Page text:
China is, for the most part, a pretty safe place in which to travel -- you don't have to worry about accidentally venturing into the wrong part of town. That said, you do need to have your wits about you to ensure that you travel safely and prudently. There are a few customs that foreign guests to China sometimes find unsavory. Being aware of these will help you prepare for likely events without coloring your trip unsatisfactorily. Read on to learn the different types of hassles and nuisances travelers may experience in China.
01 of 08
As mentioned, it's very important to keep your wits about you in any crowd situation. Pickpocketing happens to many here and it's not localized to foreigners. Here's how to be travel smartly:
- Don't keep all your money in the same place.
- Don't carry too much cash around with you.
- Don't carry your passport with you. (Though if you do experience a passport emergency, here's what to do.)
- Keep your bag zipped and hold on to it tightly when on a crowded subway or in other crowded places.
- Don't carry your wallet in an open back pocket.
- Don't carry valuables in a backpack.
02 of 08
Touts and Vendors
Around large markets, many touts (aka aggressive street vendors) hang around trying to get you to come and look at their wares. A wave and friendly bu yao (pronounced "boo yow"), which means "I don't want/need it", is enough to get them to leave you alone.
However, if you at all look like you might be interested, they can pester you to come have a look at their stall. Start with being firm but friendly. If it continues, you can give a sterner bu yao. If it gets really bad, ni zuo kai, (pronounced "nee zoh kye"), meaning "Go away", may finally do the trick.
If you're feeling uncomfortable or harassed, report it to the local authority -- there are usually security or police presence in big markets who are meant to control this kind of behavior.
03 of 08
Queuing or Lining Up
Possibly the most annoying thing you'll experience in China is standing in line -- or the lack of one. Pushing, shoving, and cutting in line without even a glance is common. Unfortunately, the best you can do is anticipate it and deal with it. Here's how:
- Breathe deep.
- Stand your ground.
- Indicate you were there first if someone cuts in.
- Cut back in front of the person who cut in front of you.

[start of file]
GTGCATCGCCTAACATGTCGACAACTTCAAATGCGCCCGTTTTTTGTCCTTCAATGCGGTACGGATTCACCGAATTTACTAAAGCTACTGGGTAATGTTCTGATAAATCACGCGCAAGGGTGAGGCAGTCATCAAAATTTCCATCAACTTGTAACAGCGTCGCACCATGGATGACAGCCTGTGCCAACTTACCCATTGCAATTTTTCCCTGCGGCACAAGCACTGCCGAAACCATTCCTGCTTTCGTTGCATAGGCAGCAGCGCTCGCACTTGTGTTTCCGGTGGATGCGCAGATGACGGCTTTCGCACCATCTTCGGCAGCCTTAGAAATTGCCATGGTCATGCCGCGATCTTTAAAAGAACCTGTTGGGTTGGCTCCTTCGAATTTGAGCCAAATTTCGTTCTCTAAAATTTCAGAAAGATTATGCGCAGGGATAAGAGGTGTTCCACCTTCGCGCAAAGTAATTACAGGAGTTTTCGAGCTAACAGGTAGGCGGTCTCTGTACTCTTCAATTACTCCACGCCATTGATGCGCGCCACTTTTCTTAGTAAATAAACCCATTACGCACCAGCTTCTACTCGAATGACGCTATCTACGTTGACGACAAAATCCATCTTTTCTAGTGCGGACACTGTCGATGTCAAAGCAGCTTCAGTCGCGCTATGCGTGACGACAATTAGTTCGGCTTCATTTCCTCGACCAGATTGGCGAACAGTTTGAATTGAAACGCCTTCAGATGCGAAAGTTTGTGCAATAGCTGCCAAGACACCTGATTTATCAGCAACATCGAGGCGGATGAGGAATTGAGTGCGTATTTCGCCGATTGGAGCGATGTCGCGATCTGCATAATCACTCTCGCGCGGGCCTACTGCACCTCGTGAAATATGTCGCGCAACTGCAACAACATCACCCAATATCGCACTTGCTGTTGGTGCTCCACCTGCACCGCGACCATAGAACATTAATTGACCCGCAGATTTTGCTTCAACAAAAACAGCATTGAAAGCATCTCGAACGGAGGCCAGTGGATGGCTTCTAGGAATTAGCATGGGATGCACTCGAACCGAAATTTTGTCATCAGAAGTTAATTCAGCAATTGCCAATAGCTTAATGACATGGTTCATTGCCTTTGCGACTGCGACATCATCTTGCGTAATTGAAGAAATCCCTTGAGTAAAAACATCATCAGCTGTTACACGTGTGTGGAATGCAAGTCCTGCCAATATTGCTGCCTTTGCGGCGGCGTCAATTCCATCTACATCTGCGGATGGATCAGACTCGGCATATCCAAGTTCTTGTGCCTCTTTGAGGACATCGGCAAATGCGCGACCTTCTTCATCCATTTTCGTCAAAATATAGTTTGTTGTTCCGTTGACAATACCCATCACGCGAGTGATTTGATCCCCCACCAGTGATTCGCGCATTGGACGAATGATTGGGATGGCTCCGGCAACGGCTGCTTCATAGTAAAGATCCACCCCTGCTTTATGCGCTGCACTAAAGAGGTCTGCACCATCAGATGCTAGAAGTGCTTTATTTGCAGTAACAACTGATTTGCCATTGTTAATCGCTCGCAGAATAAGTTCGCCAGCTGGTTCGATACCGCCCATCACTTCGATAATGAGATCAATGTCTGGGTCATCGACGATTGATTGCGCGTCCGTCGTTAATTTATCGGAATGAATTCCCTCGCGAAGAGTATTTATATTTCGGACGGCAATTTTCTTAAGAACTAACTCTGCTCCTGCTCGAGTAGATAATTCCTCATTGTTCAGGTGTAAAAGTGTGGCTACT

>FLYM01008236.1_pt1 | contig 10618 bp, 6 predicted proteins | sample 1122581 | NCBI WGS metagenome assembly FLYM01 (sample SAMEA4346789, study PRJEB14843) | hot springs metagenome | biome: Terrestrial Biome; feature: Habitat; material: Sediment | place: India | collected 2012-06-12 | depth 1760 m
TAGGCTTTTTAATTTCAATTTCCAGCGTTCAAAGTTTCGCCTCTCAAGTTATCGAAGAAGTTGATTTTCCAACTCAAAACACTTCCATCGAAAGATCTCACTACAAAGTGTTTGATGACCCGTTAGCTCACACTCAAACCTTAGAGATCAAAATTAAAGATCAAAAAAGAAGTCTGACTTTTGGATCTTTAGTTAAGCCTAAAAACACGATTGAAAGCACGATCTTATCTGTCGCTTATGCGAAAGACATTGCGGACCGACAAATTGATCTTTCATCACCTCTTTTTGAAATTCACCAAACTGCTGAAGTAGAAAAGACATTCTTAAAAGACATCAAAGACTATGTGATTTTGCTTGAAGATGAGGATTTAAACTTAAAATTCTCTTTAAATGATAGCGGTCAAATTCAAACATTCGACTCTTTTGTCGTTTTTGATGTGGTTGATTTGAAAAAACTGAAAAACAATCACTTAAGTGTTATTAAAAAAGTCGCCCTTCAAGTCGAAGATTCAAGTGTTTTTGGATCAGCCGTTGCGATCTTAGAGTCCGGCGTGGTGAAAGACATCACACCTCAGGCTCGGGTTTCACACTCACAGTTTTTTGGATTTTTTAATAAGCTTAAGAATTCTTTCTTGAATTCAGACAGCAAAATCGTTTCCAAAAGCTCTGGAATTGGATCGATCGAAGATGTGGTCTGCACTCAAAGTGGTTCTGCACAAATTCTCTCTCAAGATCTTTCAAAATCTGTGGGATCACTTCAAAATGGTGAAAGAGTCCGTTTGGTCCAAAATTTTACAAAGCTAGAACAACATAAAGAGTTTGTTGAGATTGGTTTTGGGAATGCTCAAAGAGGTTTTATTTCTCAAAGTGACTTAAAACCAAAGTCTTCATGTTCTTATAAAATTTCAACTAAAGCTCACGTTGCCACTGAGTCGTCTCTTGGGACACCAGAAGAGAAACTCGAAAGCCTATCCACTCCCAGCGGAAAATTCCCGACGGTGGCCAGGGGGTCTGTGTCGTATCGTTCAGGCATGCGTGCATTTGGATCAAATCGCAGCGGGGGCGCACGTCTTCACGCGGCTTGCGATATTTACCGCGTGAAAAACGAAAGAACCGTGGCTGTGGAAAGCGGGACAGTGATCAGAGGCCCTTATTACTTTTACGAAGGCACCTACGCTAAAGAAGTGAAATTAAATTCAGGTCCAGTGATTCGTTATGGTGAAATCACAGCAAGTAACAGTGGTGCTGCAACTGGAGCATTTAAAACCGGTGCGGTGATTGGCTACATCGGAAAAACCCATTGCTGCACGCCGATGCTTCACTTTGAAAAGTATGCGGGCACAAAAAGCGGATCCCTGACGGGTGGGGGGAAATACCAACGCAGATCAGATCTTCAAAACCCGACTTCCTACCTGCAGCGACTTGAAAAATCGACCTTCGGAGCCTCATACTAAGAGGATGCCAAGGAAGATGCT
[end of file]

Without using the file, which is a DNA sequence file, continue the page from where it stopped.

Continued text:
- Get close and personal -- don't wait back at what seems to you a normal distance. Get right in there and fight for your turn.
- Don't take it personally.
04 of 08
Spitting and Burping
Many Chinese spit and burp publicly without a second thought. In this culture, it's not considered gross or rude. However, due to SARS and the awareness of disease spread, there are public campaigns to stop spitting and it has worked, if slightly, in larger cities. But don't be surprised if you hear loogies being hawked (just remember to take your shoes off before you go into your hotel room).
Burping is a sign of contentment and considered a compliment to the cook. Just shrug it off and immerse yourself in the cultural differences -- which certainly do make life interesting!Continue to 5 of 8 below.
05 of 08
Traveling with Cute Kids
Chinese people adore children, and 99% of the time, this makes traveling with children a breeze. The 1% where it's not so great is the possibility of everyone you meet wanting to hold, tickle, give candy to, or coo at your baby or toddler. Sometimes this is delightful -- who doesn't appreciate someone else fawning over your beloved offspring? But if you're in a hurry, or your child isn't receptive to strangers, it can be tiresome. The best way to handle it is to be polite and use some of these tricks:
- Indicate your baby is sleeping and keep the stroller moving.
- Smile, and shake your head and wave your hand no.
- Intercept any candy and say thank you.
- Keep on moving.
06 of 08
While China's economy steams ahead, many are getting left behind. Needless to say, there is still abject poverty in China and some of the afflicted take to big-city streets to try to eke out a living by begging. Big markets, upscale restaurants, and bars/clubs are usually big targets as well as ATMs by large hotels.
Simply put, be careful. It's up to you whether to give or not. If you do opt to give, especially to a woman with a child, keep in mind you might quickly be swamped by large numbers of other beggars. Make sure you keep your wallet safe. It's best to walk quickly away. It's difficult to witness poverty and the eyes of a begging child are hard to forget, but your money may be better allocated by giving to a charity that supports local schools or women.
07 of 08
Crossing the Street
The pedestrian is the lowest man on the transportation totem pole in China. Be aware that despite that little green man beckoning you to walk across the street, you need to stay alert -- look both ways, look again and then keep on looking as you cross. Cars will turn in front of you and buses will not slow down as they push through bicycle and pedestrian traffic. Locals tend to jaywalk and cut into moving traffic without so much as a glance to see who's barreling down their direction. Keep this in mind -- you can't be too cautious when it comes to dealing face to face with traffic in China.
08 of 08
You've read the papers and seen it on the news: China is one of the worst polluters on the planet. Gobbling coal and other resources to fuel its burgeoning economy, the air quality in many cities is frightful. Keep this in mind before you go, but don't let it stop you from your travels. Once you're outside major cities, you'll be amazed at how lovely the skies can be (just visit the Great Wall from Beijing on a bad day and you'll understand). Bring along asthma or allergy medication and perhaps even a facemask to help keep your lungs clear.